I think I will start doing more arena work, work on getting him off his forehand and start using a lot of poles etc. Our “pasture” is steep and treed so hopefully being turned out their daily now will get him paying attention more!

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Does he have shoes on? If he does, do they have borium or Dril Tec on them?

Twice I have taken a show horse and converted them into a Tevis ready horse by following a savvy horse on the trail for several months. My horses learned to go through rocks, hop up ledges, and cross all kinds of bogs and creeks. After that they could go alone.

I think the steep pasture will be a big help. A lot of problems come from inadequate muscles to use on trails. Cutter99’s 6 steps and your recent thoughts are good. I’ve used borium but not for a long time because I worry more about my horse’s shoes “sticking” to rocks and pavement when they are expecting to glide some.


The moment i release the mustangs that i’ve already successfully gentled onto pasture they are able to run like the wind down steep hills. My herd of domestic horses gallop downhill through a wooded area as well, but they have crawled all over our hilly wooded pastures for years. Even the young standardbred pacer does well racing downhill…but he was born in the mountains of Kentucky so…he came-with skillz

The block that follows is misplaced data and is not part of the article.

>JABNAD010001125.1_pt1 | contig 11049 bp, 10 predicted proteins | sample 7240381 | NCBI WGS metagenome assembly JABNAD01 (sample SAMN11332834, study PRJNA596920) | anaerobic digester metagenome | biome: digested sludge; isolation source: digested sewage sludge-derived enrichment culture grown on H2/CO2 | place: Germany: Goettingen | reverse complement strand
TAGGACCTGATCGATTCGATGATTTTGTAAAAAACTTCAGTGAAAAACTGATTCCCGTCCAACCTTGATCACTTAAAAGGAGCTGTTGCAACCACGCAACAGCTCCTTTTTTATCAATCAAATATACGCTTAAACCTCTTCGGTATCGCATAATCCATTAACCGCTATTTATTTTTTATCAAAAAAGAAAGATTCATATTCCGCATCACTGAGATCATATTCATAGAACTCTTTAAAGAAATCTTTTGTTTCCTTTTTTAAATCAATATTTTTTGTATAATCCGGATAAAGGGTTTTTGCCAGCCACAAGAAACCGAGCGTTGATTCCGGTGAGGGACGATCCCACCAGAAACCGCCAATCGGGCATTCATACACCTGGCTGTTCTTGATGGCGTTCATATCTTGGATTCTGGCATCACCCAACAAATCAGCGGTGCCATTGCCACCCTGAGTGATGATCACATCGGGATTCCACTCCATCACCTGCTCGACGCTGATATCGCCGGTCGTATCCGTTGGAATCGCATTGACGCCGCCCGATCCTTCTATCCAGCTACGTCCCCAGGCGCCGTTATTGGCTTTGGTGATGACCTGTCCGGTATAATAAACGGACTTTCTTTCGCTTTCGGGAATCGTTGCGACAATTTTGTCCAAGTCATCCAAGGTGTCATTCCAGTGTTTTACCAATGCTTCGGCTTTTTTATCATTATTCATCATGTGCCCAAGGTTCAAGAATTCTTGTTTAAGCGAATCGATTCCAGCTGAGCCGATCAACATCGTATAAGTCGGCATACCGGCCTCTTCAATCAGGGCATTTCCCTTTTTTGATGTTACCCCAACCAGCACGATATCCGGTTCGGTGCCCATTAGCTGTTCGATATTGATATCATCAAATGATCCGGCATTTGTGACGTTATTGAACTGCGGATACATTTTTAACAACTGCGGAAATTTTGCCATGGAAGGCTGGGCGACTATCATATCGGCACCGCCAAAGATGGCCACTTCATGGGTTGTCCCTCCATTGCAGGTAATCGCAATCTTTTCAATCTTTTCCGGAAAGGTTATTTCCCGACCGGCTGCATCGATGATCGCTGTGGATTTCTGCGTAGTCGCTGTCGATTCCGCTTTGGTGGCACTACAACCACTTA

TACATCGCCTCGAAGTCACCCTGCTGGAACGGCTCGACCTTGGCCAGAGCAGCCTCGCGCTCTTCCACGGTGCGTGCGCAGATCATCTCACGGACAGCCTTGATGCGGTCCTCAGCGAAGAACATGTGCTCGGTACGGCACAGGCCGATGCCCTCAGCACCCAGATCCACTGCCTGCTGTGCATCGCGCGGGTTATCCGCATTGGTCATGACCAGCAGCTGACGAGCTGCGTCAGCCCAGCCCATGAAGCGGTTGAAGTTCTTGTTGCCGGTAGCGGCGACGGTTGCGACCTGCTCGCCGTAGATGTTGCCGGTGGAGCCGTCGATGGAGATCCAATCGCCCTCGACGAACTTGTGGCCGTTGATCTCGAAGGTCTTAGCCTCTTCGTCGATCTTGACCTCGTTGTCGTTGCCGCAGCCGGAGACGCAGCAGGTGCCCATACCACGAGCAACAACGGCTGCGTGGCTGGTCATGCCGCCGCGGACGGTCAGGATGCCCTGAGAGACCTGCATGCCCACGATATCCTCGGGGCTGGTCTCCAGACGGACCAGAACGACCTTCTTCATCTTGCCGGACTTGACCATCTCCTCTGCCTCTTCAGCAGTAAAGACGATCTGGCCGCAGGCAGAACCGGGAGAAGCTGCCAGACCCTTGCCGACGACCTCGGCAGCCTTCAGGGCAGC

When I got my TWH a few years ago she was a very experienced trail horse that would go over/through just about anything but was quite stumbly on both rougher terrain as well as flat ground and was also very pacey.

I found a trainer/clinician who really emphasizes a solid foundation of core strength and flexibility for gaited horses through both groundwork and ridden exercises. There’s a difference between the movement muscles and the postural muscles, and many horses (especially gaited horses given how they’re often ridden) have strong movement muscles but very weak postural muscles.

She incorporates a lot of Jec Ballou’s exercises, which I have found very helpful. They’re nice because there are a lot of in-hand/groundwork exercises I can still do even when I can’t ride due to time/weather.

These single pole exercises can really illustrate how a postural muscle is different than a movement muscle - the first time I tried to do them with both of my horses they could barely do one or two steps.

Backing over a single pole
Straddling a single pole
Advanced straddling a single pole

Between focusing on core strength/flexibility, getting her feet fixed (had the typical super long toes people think walkers need), and some Warwick Schiller focus/connection work she no longer stumbles and is a gaiting machine. :grinning:

At the “born with it” end of the spectrum I had a Paso Fino who lived her first 8 years as a total flatland horse in Iowa but was basically a mountain goat when we took her to the Badlands.